The 2006 History Carnival Happy Holidays Party started with a bang. Someone had circled the twenty-third on the dry erase board and scribbled "Scott's B-Day!" underneath it. Then David Parker informed me of how special I could have been. "Should held out for two more days."
I slammed down my spoon and asked him whether he wanted to take it outside. He's lucky Donny and the warehouse crew held me back. Had they held out for two more minutes, I could have killed him. Instead, I brushed the cake from my lap and walked away. I spied Nathanael from accounts receivable in the corner chatting up one of the temps about the origins of French nationalism.
"Origins schmorigins," I said, "American nationalism rules! Every elementary student knows that!"
They looked at me funny and muttered something about "exports" and "pinochle" while I went to get Donny to hold me back again. I couldn't find him, though, so I let the matter drop and mingled.
In the copy room, I ran into Mr. Salesperson-of-the-Year himself, Tim Abbott, who was trying to convince H.R. people to trade short snorters with him. He may even have been successful. Last I saw, he was in his cubicle carefully explaining to the new girl from Duluth how snort shorters, he mean shot snooters, check, that's snot shooters—last I saw, he'd obviously convinced someone to play along.
I thought Gavin from marketing might have gotten in on Tim's fun, what with all the Bing-Bong-this and Bing-Bong-that, but Jenny from reception told me it was all about his great-grandfather. I don't know. I think he was tipping back the applejack with Lars Smith and the creepy guy stalking the planters. (Someone should tell that fellow about the miracle of modern chemistry. The styrofoam bits in the "dirt" seemed to confuse him.)
On my way to the conference room, I overhead Natalie Bennett and some women I didn't recognize discussing something in the hall. One of them asked in fawning disbelief: "Really? A new hymnographer?"
"Surprise, surprise," I said, "Oprah and her minions 'discovered' a genius new poetess no one cares about."
I waited for them to laugh, but they just stared at me like I hadn't made quotation marks in the air. (Remember that joke about feminists not having a sense of humor? It's no joke. You really do need a penis. If only there were some book I could read to understand how feminazis think. What? Thanks! Wait, I said feminazi. This one won't do me any good.)
Over in the conference room, Zendo tried to convince me that the South lost the Civil War for tactical reasons. As if. Zendo (or, as I like to call him, "The Zen Meister") might have been more convincing if I hadn't seen the bong-snorters in there with him and Richard Baker earlier. Not that I dislike Richard. The man can teach anything to anyone like snap. The other day I learned everything worth knowing about Ancient Egypt in ten minutes. Who needs college?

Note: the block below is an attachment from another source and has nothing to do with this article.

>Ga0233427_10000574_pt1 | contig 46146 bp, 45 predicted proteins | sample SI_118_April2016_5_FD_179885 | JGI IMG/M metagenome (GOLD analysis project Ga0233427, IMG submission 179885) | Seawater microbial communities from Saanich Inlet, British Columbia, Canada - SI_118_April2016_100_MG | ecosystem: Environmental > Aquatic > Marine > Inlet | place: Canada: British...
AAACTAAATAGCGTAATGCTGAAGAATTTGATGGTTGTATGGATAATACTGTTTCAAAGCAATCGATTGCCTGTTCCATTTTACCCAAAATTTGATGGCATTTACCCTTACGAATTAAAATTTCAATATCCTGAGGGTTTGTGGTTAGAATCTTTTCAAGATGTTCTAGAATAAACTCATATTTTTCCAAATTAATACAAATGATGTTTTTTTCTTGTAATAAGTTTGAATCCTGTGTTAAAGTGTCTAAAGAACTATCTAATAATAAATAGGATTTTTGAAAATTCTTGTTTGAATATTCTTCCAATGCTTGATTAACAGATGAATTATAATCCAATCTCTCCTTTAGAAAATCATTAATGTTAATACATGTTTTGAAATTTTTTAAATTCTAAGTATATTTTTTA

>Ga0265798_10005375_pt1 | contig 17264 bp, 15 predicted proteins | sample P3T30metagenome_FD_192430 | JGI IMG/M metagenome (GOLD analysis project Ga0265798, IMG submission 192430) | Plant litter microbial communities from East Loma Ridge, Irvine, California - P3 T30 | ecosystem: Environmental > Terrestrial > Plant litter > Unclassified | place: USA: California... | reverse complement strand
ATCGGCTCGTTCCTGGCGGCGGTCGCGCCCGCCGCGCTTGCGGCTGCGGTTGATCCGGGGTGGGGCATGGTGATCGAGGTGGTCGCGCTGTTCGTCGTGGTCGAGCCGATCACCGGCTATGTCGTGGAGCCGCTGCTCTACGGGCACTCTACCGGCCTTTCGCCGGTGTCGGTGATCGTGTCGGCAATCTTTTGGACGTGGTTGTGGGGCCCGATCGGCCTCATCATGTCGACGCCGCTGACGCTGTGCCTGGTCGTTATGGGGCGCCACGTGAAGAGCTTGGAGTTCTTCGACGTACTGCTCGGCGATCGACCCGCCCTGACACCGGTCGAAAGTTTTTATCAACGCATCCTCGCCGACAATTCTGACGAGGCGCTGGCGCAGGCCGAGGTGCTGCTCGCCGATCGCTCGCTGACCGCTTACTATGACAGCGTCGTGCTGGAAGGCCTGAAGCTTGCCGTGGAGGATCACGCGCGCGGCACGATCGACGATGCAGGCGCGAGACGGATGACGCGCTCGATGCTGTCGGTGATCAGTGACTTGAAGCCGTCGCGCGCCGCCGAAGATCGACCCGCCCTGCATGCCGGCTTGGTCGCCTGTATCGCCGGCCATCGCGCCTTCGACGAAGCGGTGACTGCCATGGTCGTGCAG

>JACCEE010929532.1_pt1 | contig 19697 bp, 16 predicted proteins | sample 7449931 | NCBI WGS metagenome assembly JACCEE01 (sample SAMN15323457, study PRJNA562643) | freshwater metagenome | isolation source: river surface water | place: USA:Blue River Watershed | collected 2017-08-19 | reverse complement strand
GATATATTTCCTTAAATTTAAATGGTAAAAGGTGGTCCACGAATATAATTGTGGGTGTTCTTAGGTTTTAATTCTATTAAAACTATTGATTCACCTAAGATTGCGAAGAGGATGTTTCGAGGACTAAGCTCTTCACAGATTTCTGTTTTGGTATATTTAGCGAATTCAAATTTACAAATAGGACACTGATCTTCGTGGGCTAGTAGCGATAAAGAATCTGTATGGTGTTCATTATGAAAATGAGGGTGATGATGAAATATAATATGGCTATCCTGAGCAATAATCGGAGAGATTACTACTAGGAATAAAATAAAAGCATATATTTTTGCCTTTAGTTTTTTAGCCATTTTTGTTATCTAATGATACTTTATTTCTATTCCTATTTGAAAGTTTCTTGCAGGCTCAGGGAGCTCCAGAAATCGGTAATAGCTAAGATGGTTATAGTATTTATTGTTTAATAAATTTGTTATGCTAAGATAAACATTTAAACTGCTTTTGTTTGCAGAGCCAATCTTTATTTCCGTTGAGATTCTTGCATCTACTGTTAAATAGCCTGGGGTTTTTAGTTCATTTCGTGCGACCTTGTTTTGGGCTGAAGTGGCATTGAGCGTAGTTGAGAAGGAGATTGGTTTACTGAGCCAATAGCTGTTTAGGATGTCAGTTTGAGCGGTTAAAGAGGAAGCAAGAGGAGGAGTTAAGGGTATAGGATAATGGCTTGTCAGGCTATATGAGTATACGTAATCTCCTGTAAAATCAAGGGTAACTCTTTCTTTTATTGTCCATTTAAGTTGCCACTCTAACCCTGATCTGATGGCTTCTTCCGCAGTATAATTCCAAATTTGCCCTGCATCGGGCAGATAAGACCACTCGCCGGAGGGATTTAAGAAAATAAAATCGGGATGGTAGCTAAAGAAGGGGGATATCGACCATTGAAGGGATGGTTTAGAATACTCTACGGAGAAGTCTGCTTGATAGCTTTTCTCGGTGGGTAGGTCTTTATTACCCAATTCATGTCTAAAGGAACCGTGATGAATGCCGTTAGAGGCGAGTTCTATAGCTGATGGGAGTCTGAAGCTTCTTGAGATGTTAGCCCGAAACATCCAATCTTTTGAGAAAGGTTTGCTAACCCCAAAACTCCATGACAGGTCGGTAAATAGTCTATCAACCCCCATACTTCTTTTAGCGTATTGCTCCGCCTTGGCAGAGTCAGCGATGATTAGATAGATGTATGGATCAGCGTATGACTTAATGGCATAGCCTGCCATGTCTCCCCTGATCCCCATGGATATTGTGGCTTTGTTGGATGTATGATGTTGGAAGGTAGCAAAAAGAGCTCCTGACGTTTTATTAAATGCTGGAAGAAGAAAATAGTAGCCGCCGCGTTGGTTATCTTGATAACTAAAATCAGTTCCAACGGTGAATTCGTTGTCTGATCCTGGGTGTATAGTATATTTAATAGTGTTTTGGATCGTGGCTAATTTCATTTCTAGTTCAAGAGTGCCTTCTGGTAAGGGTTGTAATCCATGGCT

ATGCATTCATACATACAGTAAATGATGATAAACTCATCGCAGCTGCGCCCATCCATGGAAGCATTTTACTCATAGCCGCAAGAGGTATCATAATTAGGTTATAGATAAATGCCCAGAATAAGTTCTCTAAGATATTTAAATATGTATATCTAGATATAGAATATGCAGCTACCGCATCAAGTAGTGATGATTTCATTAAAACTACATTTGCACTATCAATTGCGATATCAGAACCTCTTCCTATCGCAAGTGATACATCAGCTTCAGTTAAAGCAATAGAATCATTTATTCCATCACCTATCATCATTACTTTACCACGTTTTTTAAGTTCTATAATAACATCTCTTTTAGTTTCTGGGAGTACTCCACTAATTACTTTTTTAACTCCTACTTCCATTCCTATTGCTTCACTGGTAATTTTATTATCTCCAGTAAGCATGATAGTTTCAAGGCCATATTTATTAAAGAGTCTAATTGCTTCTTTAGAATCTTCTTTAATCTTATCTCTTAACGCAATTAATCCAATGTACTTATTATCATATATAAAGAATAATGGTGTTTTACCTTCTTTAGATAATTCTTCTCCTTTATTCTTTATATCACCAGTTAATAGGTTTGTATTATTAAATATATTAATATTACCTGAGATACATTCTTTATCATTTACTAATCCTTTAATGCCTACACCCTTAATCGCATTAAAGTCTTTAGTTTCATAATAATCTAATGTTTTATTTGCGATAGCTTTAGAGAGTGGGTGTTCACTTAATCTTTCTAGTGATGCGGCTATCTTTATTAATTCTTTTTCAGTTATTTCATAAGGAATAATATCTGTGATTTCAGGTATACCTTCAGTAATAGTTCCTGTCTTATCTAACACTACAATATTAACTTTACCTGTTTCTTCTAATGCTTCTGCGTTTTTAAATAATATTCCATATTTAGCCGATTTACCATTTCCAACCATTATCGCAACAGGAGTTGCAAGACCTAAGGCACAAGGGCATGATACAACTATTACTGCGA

Certainly not me. Not that you could convince Abu Sahajj of that. I bumped into Mr. I-didn't-enter-a-Substance-Abuse- Program-a-week-into-my-First-Semester in the corner prattling on about "American imperalism."
"Sure, Abu, whatever," I thought to myself, "If America's really an empire, why didn't we fight any expansionist wars?" Next thing I know, him and Joshua Landis are in my grill "educating" me about Hittites and Sunnis or something. (I stopped paying attention when "-ofascism" didn't follow "Islam." What's the point of even having prefixes if no one uses them?)
"Bill thinks we'll never pay the national debt. Like American Express would ever let that happen."
Sahajj walked away shaking his head. See what kind of stupid college turns people?
Kristen from the Seattle office evidently didn't appreciate the cheap shot at American Express. (Wonder what she did after high school.) Started saying something about "fugitive slaves." I decided to show her up too:
"Baby, we're all fugitive slaves, all of us."
"You want some dark ages? Hold me back, Donny, hold me back!" Only Donny was no where to found, so I backed off on my own.
"You're on my list," I said walking away backwards, menacing, and right into the policy wonks who, it seems, even talk about politics that don't matter to anyone anymore:
"Why does so-and-so think the Roman Empire fell?"
"I just read the funniest thing about Roman politics!"
"Who loves spelling?"
"I love pencils!"
"The regular kind. Jerk!" You should've seen the look on his face.
After a quick pit stop, I found my way into the break room, where Alvaro Fernandez was chatting up the "Brain and Workplace Productivity Enhancer Expert" the suits flew in about, about, about—I'm not sure what they were talking about, but it must've been pretty dry.
"No one remembers Illyria," I overheard Fernandez say. The Mind Guru responded something to the effect of "I love irony."
Betty from accounts payable rolled her eyes back and almost out her head: "Don't they know better than to talk shop at the Christmas Party?"
"What? Shut up. Do you even work here anymore?"
Three rejections and two flagons of "holiday cheer" later, I let the people from archives have it with an overloud "I've had it up to here with your arbitrary Deweys and decimals!" (Hallmark sells a "Sorry I Exploded at You for Doing Your Job Conscientiously" card, right? Does it come with a picture of a kitten in it or am I going to have to bust out the glue stick?)
"It can be very short indeed," I half-remember shouting, "Especially when you're so 'clever'!"
I'm not sure what happened next, and all anyone'll tell me is that the party concluded, quote, "most gratifyingly."
(The morning after the History Carnival's Annual Happy Holidays Party will be investigated by a dog.)